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UK must reduce reliance on overseas fruit and veg, PM to tell summit

Harvesting of spring greens in Lincolnshire (Joe Giddens/PA)
Harvesting of spring greens in Lincolnshire (Joe Giddens/PA)

The UK needs to reduce its reliance on overseas fruit and vegetables and back British producers, Prime Minister Rishi Sunak will tell his Farm to Fork summit on Tuesday.

The second annual summit will include publication of the first UK Food Security Index, which would “ensure the Government and sector is resilient to unexpected shocks to the market and extreme weather”, Downing Street said.

The Prime Minister is to tell British farmers and growers that they are “vital to the security and the fabric of our country”.

The first draft of the security index would allow the Government, industry and farmers to monitor the impact of external factors, such as Russia’s invasion of Ukraine or extreme adverse weather events.

It will set out how Government will track UK-wide food security on an annual basis, monitoring domestic food production, land use, input costs and farmer productivity.

Downing Street said this year’s index would show that the UK farming sector was at its most productive since records began.

But it will highlight that currently the UK produces the equivalent of just 17% of the fruit and 55% of the vegetables that end up on British plates, significantly lagging behind meat, dairy and grains.

Mr Sunak will announce a new horticulture resilience and growth offer, which will look to double the funding given to horticulture businesses, taking it to £80 million a year, including up to £10 million available to help English orchard growers access equipment, technology and infrastructure.

He will also promise to cut red tape around the building of glasshouses and invest a further £15 million to boost access to more resilient crop varieties that require fewer inputs and cut farmer costs.

The summit will confirm that a commissioner for the tenant farming sector will be appointed this autumn, and a new supply chain adjudicator, Richard Thompson, will also be appointed.

More than 70 businesses and producers from the food and farming industry are expected to attend the summit, including the Rodda’s dairy company, Fischer Farms, Tesco, Aldi and McCain.

It comes against a backdrop of challenges for farmers, from an unprecedented wet winter which hit harvests, to trading delays and costs, and ongoing high input costs.

The past 18 months have been the wettest on record in England, and second wettest six months across the UK.

All areas of farming – arable, livestock, poultry, horticulture and dairy – expect to decrease production over the next year, a survey by the National Farmers Union (NFU) earlier this month found.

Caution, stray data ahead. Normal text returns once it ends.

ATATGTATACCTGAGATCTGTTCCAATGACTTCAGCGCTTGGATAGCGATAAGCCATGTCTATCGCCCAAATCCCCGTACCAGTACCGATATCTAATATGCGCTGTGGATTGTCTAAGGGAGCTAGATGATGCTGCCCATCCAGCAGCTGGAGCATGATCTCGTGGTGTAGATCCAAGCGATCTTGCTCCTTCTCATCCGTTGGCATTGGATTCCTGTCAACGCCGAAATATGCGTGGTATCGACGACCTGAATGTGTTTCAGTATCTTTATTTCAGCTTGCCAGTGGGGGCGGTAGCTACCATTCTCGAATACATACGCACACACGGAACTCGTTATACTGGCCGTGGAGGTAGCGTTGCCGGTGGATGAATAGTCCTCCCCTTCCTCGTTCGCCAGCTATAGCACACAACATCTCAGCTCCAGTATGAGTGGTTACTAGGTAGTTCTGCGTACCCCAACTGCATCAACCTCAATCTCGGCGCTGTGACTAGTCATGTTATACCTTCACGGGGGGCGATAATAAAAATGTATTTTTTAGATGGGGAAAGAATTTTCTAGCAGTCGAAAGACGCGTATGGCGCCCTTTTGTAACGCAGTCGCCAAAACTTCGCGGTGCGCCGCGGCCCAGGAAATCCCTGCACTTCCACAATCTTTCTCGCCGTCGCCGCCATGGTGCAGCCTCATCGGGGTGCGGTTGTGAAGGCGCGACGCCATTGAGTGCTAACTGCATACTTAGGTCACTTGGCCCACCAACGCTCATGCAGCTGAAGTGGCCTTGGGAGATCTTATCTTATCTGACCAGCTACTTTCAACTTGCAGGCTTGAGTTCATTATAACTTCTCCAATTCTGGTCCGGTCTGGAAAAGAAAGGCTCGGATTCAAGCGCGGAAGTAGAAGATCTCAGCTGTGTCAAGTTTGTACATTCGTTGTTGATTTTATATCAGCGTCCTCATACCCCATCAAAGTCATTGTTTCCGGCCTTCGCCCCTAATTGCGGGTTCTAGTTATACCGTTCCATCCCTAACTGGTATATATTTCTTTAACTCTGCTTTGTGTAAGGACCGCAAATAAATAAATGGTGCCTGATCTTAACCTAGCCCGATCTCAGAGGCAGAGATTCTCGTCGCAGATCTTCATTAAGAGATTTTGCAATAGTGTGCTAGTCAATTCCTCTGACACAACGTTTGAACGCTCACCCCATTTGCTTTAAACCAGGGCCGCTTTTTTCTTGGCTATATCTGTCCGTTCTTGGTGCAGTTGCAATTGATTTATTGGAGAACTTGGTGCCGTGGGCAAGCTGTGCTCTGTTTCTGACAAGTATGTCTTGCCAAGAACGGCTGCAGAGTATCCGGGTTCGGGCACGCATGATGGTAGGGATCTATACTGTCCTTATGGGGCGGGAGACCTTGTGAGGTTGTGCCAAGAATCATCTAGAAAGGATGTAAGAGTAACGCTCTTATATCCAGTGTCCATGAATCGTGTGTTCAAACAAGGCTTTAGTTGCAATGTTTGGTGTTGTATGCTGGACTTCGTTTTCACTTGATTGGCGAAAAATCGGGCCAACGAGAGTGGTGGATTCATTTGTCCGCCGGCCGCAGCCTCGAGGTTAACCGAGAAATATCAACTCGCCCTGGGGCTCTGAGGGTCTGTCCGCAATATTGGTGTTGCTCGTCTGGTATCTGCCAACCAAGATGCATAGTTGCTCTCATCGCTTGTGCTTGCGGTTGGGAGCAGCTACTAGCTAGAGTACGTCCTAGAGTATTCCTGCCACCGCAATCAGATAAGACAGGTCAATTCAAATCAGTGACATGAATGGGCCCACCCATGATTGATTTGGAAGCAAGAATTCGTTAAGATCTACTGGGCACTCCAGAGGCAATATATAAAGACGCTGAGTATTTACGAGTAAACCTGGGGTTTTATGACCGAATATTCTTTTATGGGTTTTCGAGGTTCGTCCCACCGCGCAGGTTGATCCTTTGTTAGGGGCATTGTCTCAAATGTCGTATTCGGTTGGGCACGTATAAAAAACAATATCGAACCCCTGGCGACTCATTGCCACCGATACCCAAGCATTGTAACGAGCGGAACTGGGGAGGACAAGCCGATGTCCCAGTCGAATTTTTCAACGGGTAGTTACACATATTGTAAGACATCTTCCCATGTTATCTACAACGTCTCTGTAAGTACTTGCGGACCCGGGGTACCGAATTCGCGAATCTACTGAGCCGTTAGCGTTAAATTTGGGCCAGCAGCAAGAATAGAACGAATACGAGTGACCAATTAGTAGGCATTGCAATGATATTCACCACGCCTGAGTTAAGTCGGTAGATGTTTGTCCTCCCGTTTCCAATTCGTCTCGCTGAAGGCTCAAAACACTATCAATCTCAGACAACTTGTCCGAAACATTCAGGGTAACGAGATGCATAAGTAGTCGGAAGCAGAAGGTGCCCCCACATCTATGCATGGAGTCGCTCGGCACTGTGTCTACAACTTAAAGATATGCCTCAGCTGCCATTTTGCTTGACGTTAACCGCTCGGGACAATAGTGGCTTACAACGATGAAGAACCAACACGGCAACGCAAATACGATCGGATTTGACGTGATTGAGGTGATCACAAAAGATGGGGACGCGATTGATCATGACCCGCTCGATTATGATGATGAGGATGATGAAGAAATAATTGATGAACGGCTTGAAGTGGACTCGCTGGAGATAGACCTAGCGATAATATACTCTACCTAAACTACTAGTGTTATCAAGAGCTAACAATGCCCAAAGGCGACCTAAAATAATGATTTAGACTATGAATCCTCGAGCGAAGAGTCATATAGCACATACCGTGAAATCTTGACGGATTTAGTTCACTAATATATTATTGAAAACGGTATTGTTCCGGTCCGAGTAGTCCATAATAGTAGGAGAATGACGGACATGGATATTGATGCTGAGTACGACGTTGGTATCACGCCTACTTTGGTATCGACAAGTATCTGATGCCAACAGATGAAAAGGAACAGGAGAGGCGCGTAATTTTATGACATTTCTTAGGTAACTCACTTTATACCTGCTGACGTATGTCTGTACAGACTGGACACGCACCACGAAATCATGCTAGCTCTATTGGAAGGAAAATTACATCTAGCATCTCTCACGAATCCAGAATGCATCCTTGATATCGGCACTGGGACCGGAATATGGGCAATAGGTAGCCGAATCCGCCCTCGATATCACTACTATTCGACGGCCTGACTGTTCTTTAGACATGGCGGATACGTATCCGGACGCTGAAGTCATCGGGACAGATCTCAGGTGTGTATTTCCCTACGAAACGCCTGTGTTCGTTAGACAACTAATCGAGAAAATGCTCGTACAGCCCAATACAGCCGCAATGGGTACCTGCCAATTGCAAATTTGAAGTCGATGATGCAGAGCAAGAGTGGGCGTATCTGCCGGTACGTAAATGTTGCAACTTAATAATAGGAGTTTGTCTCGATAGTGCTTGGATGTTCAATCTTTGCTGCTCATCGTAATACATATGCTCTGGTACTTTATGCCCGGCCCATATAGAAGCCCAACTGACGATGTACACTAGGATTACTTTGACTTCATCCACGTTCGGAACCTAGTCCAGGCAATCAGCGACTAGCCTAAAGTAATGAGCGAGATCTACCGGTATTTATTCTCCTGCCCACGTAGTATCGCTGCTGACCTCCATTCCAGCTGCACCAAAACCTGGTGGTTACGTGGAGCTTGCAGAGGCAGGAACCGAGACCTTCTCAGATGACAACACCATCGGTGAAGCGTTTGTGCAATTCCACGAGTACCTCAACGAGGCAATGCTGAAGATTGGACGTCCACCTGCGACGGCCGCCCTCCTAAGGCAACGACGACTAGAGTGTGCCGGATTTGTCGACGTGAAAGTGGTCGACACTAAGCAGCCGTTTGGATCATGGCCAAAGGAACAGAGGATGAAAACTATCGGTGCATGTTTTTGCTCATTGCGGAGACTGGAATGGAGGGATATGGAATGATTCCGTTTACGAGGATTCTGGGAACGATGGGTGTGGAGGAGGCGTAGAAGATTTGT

Mr Sunak said: “Come rain or shine, I will always back British farmers. From feeding the nation to protecting our countryside, they are vital to the security and the fabric of our country.

“This package of support will help farmers produce more British food, delivers on our long-term plan to invest in our rural communities, and ensures the very best of our home-grown products end up on our plates.

“I know for many farmers, the impact of adverse weather in recent months has made working the land even harder, but my message is clear, our support for you is unwavering and we will be with you every step of the way.”

Environment Secretary Steve Barclay said: “Food security is vital to our national security, which is why today’s summit is so important, bringing together government and key representatives from the farming and food sector at Downing Street.

“This announcement will turbocharge the growth of our horticultural sector supporting the building of cutting-edge glasshouses and innovative farming techniques to put British fruit and vegetables on our plates all year round.

“We will continue to invest in and support farmers to produce the best of British food to strengthen our food security, championing innovation in the sector.”

Shadow environment spokesman Steve Reed said: “After 14 years of Tory failure, our farmers are at breaking point.

“The Conservative government has stood idly by as farmers – including our great fruit and veg growers – have been devastated by flooding, skyrocketing energy prices and undermined by dodgy Tory trade deals. As a result, thousands are being forced out of business.

“Labour will introduce a New Deal for Farmers to put money into their pockets and boost Britain’s food security. We will cut farmers’ energy bills, slash red tape at the borders to get our food exports moving again, and use the Government’s own purchasing power to back British produce.”

Sir Robert Goodwill, chairman of the Environment, Food and Rural Affairs Committee (Efra), said: “My committee’s Food Security Report called on the Government to hold an annual summit, so we welcome the second annual summit taking place today and believe it presents a significant opportunity to tackle the serious issues facing farmers and the food supply chain.

“We are pleased that today’s summit sees the publication of the first UK Food Security Index, as my committee pushed for in its report. We urge the Government to keep its commitment to enshrine the requirement to publish the index in law and to do so at the earliest opportunity.

“The farming sector works tirelessly to feed the nation and protect its natural environment, and I wholeheartedly welcome the PM’s commitment to backing our British farmers.

“It is vital that farmers and agricultural industries are provided with the support they need to thrive, against the difficult conditions they are facing.”